A series of deadly attacks on Iraq's Christians has left the religious community, one with ancient roots in Mesopotamia, feeling vulnerable and reeling with fear. One expatriate cleric has even called for the remaining Christians of what is called the Assyrian Catholic Church to abandon Iraq. But Yonadam Kanna isn't going anywhere. "These attacks express the contempt and hatred of terrorist organizations for Christians," says Kanna, one of less than a dozen Christians in the 325-member Iraqi parliament, "but we will remain whatever they do. Iraq is our country and we won't leave."
There has been no let-up, however, in the campaign against his religion. On Wednesday, synchronized bombings struck at least 11 Christian locations across in Baghdad, killing at least six people and wounding more than 30. The strikes appear to be directly connected to a vicious October 31 church invasion that left at least 50 people dead after gunmen overran Sunday services, shooting down the attending priest and acolyte at the altar before spraying automatic gunfire on the congregation and detonating explosives vest. The Halloween murders at Our Lady of Salvation in Baghdad's middle class, mixed Karada neighborhood were followed by an announcement by the Islamic State of Iraq, an al-Qaeda proxy, promising "We will open upon [the Christians] the doors of destruction and rivers of blood."
Even so, Kanna and other like him are digging in with almost biblical resolve -- and receiving support from unlikely places inside their own divided country. On the street, suspicions abound among Muslims as to why the Christian minority has been so heavily targeted. After all, amid Iraq's complex sectarian equation that pits Sunni versus Shi'a versus Kurd, the Christians, numbering some 400,000, are essentially non-players. Sayed Hassan al-Husaayni, the imam at the mosque closest to the Salvation church, says he and his followers have no time for hate-mongering. "We condemn the attacks that have struck the Christians. They are our brothers and we have been living with them for centuries. I believe they are the victims of a terrorist organization, but I'm positive that Iraqi Muslims respect their brothers. We just worry that Christian will leave Iraq and then the Western world will have a negative opinion of Muslims in Iraq." Christians are generally better-educated than the general population and tend to belong to the professional classes. A mass exodus would only further debilitate Iraq's development.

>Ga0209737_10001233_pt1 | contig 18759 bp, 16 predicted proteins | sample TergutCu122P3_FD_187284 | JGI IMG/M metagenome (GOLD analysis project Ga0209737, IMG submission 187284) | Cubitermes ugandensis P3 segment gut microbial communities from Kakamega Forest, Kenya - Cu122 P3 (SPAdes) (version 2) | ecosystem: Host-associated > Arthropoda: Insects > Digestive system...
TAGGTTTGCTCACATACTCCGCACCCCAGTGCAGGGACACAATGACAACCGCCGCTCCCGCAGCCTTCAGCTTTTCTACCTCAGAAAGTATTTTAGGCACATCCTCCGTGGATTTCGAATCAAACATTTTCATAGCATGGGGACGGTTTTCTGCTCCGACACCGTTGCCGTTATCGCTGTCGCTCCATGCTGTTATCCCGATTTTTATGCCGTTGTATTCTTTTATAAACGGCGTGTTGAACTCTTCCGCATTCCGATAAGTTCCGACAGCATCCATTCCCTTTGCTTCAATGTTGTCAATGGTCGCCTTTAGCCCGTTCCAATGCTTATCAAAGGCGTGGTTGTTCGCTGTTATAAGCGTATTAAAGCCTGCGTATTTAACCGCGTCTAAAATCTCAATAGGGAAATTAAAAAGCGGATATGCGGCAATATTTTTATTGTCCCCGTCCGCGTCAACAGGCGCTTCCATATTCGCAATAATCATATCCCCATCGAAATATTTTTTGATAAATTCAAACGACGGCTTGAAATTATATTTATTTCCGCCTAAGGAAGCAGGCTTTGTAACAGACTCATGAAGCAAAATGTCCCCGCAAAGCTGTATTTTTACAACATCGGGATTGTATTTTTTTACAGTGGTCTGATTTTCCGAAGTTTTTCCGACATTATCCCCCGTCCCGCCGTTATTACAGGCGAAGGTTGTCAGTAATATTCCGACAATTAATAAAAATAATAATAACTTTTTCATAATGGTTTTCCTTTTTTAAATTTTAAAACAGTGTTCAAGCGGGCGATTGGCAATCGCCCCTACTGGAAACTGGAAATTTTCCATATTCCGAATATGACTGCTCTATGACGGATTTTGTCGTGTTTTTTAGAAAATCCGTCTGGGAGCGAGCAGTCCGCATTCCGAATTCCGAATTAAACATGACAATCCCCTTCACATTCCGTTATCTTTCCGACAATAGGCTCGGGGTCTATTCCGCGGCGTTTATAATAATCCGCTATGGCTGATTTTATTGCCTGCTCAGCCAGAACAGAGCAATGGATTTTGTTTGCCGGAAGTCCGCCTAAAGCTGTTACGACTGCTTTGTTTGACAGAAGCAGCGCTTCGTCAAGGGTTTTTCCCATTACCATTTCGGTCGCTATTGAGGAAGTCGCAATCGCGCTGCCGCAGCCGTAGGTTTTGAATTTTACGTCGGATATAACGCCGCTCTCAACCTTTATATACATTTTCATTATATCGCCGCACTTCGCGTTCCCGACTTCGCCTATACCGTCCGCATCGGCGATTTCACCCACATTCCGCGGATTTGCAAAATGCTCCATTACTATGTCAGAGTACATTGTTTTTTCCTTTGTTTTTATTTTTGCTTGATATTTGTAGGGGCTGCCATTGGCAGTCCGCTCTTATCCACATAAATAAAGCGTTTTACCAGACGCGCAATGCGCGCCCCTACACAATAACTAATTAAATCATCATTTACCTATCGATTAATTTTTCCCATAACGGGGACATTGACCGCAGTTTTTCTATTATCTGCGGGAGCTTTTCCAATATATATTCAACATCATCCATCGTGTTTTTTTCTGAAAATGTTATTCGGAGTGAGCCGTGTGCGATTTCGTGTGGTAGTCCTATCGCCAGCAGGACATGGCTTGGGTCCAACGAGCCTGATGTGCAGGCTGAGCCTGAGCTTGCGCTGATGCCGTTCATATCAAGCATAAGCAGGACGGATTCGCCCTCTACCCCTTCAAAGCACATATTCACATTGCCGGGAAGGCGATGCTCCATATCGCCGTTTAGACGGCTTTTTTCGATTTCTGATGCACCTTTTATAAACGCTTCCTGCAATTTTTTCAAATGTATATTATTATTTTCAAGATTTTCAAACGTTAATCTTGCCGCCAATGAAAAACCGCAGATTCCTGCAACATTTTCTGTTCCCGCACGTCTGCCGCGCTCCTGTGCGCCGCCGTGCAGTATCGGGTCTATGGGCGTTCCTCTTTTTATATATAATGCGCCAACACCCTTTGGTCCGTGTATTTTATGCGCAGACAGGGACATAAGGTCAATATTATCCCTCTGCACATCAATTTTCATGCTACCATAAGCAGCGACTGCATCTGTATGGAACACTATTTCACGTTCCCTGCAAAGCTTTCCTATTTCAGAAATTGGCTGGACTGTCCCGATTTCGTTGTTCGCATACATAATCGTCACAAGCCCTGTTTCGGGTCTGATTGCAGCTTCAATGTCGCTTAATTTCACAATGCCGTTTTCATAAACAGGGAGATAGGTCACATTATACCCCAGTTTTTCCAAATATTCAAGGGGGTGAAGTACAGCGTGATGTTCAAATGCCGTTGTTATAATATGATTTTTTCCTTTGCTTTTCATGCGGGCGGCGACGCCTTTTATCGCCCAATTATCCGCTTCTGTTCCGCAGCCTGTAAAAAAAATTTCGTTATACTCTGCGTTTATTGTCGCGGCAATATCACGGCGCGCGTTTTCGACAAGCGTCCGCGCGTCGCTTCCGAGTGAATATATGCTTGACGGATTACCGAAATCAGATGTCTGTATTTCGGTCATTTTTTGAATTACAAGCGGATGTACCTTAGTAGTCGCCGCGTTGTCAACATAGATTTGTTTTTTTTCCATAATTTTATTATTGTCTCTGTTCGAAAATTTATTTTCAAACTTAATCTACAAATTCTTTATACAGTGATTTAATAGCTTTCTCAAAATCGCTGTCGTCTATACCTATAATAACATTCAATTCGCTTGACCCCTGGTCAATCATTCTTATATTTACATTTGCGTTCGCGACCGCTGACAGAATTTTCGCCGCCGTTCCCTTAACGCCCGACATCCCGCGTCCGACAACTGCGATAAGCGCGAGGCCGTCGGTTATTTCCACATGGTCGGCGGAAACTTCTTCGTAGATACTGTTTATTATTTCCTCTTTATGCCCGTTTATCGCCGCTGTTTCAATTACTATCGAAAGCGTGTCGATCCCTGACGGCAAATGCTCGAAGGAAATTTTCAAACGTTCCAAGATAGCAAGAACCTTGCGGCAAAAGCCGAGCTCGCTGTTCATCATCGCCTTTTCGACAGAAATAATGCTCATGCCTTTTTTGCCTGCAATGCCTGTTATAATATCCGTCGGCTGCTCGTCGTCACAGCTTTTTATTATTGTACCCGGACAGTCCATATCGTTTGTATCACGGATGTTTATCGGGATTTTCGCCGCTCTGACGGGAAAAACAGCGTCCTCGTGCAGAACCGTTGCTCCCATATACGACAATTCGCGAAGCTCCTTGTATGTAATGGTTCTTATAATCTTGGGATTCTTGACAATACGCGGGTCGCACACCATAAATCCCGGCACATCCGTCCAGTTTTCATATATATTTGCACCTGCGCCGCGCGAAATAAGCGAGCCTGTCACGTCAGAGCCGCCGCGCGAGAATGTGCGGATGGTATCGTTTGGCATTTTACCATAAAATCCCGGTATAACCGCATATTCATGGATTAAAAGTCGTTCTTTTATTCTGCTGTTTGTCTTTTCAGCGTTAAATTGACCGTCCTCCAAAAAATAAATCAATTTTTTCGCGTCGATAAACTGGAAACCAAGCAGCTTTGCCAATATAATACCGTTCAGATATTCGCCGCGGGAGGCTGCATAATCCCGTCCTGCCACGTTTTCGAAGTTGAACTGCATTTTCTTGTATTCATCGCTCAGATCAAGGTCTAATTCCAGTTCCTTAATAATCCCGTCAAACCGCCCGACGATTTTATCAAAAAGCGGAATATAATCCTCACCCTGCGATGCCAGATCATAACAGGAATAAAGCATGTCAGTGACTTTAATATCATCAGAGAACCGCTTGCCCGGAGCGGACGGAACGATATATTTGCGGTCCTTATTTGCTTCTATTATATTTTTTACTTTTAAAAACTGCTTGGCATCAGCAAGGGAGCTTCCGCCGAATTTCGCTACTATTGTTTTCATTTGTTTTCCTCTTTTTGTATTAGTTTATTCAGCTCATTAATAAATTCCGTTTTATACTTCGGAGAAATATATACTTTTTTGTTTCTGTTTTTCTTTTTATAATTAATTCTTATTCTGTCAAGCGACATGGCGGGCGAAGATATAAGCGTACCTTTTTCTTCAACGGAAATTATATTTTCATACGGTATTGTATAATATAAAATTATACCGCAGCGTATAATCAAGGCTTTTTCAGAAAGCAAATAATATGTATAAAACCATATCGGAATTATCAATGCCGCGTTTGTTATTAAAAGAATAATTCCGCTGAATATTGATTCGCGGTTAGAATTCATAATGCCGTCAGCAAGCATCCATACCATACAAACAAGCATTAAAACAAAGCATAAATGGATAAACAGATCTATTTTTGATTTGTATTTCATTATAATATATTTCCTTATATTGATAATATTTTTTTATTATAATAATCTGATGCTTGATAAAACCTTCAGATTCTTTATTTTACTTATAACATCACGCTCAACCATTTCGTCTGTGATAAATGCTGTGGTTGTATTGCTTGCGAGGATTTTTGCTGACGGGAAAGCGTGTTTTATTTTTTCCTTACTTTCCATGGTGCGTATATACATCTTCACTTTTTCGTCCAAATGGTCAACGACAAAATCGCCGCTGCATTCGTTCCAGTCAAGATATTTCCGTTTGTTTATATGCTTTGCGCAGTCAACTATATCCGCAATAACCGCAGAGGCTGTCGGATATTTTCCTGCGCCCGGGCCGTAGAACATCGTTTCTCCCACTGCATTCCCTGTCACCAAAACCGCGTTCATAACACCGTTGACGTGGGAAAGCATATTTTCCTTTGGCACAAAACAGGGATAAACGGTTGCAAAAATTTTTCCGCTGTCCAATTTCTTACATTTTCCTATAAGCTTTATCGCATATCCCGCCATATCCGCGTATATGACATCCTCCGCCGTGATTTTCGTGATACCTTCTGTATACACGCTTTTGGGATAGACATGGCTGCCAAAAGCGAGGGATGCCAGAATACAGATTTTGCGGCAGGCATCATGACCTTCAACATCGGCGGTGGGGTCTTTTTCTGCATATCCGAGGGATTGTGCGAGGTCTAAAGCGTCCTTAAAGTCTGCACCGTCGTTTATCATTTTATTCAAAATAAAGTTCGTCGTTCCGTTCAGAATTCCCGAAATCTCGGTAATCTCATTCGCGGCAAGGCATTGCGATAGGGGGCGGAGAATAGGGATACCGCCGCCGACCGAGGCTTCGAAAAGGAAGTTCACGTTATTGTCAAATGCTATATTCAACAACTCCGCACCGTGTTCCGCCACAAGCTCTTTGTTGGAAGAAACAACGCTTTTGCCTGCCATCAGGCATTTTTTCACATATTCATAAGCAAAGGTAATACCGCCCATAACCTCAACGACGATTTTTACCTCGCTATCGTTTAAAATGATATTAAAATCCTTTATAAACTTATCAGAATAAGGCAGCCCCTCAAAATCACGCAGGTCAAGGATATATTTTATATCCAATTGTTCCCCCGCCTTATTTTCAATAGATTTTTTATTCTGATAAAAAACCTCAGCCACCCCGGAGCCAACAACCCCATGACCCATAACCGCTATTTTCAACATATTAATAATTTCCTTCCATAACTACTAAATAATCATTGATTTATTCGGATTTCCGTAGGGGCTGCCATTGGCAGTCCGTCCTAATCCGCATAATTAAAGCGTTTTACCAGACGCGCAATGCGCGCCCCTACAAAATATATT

"The motive is simple, to rally Muslims against the West," says says Dr Alla Allawi, an independent political analyst and Al-Qaeda expert who teaches political science at Wasit University in extremely conservative Shi'a southeastern Iraq. "Al-Qaeda is trying to fulfill its dream of making Iraq a country with just one religion -- Islam -- like Afghanistan. I believe other countries are supporting this cause. They want to 'clean' the country of Christians, especially as [the U.S. military] leaves."
Imam Husaayni says there is another culprit: a bickering political class that has left the country without a working government for more than eight months since inconclusive national elections in March. Although the government is set to meet on Thursday for the first time in months, many see the so-called political and security vacuum as a catalyst for more terrorist strikes.
Even as the Vatican, England, France and the United Nations have condemned the killings and several countries have offered refuge. But Christians like Kanna are adamant about staying. "There is clearly a plan to intimidate all the Christians into leaving their homes and fleeing the country where they were born and raised," he says, "but we wont' just go away. Some must protect their families and go , but some of us have no intention but to stay no matter what [the terrorists] decide to do. We have friends here as well."
Indeed, Iraq's Muslims have responded with sympathy and support. Sheikh Salim Al-Dayawie, head of the Al-Dayawie tribe in the southern province of Maysan, said any prospect of poisoning Iraqis Muslims against Christians is misguided. "We have some Christian families and churches in Maysan and we would work hard to protect them. We have lived in with them in harmony for thousands years and we have nice friendships. We visit them, they visit us, and of course we won't let to any extremists to attack them or push them out Iraq." And he is willing to support them with more than words. "We will work with [members of] our tribes in Baghdad to protect the Christians. We are ready to send our sons to protect them."
By Nizar Latif and Charles McDermid